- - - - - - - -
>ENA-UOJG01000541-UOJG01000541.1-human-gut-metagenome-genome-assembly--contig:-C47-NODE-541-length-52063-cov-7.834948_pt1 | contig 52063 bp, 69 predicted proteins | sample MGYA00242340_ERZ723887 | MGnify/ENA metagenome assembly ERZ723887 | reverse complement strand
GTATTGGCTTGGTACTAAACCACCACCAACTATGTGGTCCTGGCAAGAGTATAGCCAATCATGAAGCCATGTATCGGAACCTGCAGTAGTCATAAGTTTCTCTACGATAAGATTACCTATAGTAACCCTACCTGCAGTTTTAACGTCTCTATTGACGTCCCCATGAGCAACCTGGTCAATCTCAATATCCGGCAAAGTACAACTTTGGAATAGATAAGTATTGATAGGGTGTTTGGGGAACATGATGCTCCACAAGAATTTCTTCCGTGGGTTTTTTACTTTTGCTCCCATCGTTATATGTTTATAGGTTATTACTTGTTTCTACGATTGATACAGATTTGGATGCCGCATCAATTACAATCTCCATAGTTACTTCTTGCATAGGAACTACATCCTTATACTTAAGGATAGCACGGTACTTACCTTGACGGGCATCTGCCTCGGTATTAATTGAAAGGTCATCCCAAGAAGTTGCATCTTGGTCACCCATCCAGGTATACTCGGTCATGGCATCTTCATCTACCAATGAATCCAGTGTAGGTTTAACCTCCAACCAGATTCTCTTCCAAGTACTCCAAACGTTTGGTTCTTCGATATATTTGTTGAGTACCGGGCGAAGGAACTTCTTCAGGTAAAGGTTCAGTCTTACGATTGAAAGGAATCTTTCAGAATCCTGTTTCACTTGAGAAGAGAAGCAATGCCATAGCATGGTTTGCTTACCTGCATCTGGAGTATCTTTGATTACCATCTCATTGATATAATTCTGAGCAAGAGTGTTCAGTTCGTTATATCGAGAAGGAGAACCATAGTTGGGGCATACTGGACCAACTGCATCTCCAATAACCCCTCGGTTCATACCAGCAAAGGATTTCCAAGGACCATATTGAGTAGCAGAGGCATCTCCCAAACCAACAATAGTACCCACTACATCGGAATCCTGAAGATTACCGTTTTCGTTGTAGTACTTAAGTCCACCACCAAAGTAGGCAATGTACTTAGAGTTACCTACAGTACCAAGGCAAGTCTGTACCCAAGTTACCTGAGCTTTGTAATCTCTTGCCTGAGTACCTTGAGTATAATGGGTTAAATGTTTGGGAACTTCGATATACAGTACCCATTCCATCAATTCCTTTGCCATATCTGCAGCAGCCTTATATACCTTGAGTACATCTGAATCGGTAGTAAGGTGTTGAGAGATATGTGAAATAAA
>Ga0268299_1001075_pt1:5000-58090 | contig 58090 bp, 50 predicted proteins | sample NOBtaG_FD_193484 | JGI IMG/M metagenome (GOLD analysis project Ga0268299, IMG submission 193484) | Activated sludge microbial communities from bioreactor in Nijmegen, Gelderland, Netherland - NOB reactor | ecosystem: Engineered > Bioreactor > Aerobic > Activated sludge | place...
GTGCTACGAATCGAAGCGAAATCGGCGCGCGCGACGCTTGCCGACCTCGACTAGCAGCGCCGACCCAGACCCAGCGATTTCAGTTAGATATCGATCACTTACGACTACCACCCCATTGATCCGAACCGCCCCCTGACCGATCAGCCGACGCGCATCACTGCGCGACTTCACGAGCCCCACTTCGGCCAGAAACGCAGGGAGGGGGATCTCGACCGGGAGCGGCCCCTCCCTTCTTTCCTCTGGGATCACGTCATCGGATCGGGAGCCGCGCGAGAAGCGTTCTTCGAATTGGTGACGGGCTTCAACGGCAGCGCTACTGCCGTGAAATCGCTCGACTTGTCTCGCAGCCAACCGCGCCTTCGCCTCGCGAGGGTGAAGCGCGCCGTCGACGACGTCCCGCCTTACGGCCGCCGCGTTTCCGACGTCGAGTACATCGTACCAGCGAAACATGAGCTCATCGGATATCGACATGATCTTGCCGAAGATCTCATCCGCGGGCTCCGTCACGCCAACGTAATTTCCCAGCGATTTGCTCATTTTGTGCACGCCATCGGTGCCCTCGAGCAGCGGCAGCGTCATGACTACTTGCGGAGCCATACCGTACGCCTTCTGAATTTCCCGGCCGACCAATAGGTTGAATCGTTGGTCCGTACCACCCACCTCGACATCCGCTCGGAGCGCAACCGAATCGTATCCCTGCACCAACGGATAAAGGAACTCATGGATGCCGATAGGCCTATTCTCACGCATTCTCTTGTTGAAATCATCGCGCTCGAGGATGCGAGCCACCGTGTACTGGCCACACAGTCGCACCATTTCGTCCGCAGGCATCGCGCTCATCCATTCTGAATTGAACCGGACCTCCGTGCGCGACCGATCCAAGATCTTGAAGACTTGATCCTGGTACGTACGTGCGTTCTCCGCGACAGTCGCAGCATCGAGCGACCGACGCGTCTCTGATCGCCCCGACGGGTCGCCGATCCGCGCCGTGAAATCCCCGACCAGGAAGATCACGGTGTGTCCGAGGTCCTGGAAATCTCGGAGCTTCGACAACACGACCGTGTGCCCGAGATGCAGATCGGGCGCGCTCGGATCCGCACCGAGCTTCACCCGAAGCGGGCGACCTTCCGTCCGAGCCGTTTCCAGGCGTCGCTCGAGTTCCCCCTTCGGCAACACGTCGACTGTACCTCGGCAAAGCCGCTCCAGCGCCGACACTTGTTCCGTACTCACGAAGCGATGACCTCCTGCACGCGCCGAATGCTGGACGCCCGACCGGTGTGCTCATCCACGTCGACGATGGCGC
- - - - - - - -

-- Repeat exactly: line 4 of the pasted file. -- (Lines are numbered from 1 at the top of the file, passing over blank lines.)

GTGCTACGAATCGAAGCGAAATCGGCGCGCGCGACGCTTGCCGACCTCGACTAGCAGCGCCGACCCAGACCCAGCGATTTCAGTTAGATATCGATCACTTACGACTACCACCCCATTGATCCGAACCGCCCCCTGACCGATCAGCCGACGCGCATCACTGCGCGACTTCACGAGCCCCACTTCGGCCAGAAACGCAGGGAGGGGGATCTCGACCGGGAGCGGCCCCTCCCTTCTTTCCTCTGGGATCACGTCATCGGATCGGGAGCCGCGCGAGAAGCGTTCTTCGAATTGGTGACGGGCTTCAACGGCAGCGCTACTGCCGTGAAATCGCTCGACTTGTCTCGCAGCCAACCGCGCCTTCGCCTCGCGAGGGTGAAGCGCGCCGTCGACGACGTCCCGCCTTACGGCCGCCGCGTTTCCGACGTCGAGTACATCGTACCAGCGAAACATGAGCTCATCGGATATCGACATGATCTTGCCGAAGATCTCATCCGCGGGCTCCGTCACGCCAACGTAATTTCCCAGCGATTTGCTCATTTTGTGCACGCCATCGGTGCCCTCGAGCAGCGGCAGCGTCATGACTACTTGCGGAGCCATACCGTACGCCTTCTGAATTTCCCGGCCGACCAATAGGTTGAATCGTTGGTCCGTACCACCCACCTCGACATCCGCTCGGAGCGCAACCGAATCGTATCCCTGCACCAACGGATAAAGGAACTCATGGATGCCGATAGGCCTATTCTCACGCATTCTCTTGTTGAAATCATCGCGCTCGAGGATGCGAGCCACCGTGTACTGGCCACACAGTCGCACCATTTCGTCCGCAGGCATCGCGCTCATCCATTCTGAATTGAACCGGACCTCCGTGCGCGACCGATCCAAGATCTTGAAGACTTGATCCTGGTACGTACGTGCGTTCTCCGCGACAGTCGCAGCATCGAGCGACCGACGCGTCTCTGATCGCCCCGACGGGTCGCCGATCCGCGCCGTGAAATCCCCGACCAGGAAGATCACGGTGTGTCCGAGGTCCTGGAAATCTCGGAGCTTCGACAACACGACCGTGTGCCCGAGATGCAGATCGGGCGCGCTCGGATCCGCACCGAGCTTCACCCGAAGCGGGCGACCTTCCGTCCGAGCCGTTTCCAGGCGTCGCTCGAGTTCCCCCTTCGGCAACACGTCGACTGTACCTCGGCAAAGCCGCTCCAGCGCCGACACTTGTTCCGTACTCACGAAGCGATGACCTCCTGCACGCGCCGAATGCTGGACGCCCGACCGGTGTGCTCATCCACGTCGACGATGGCGC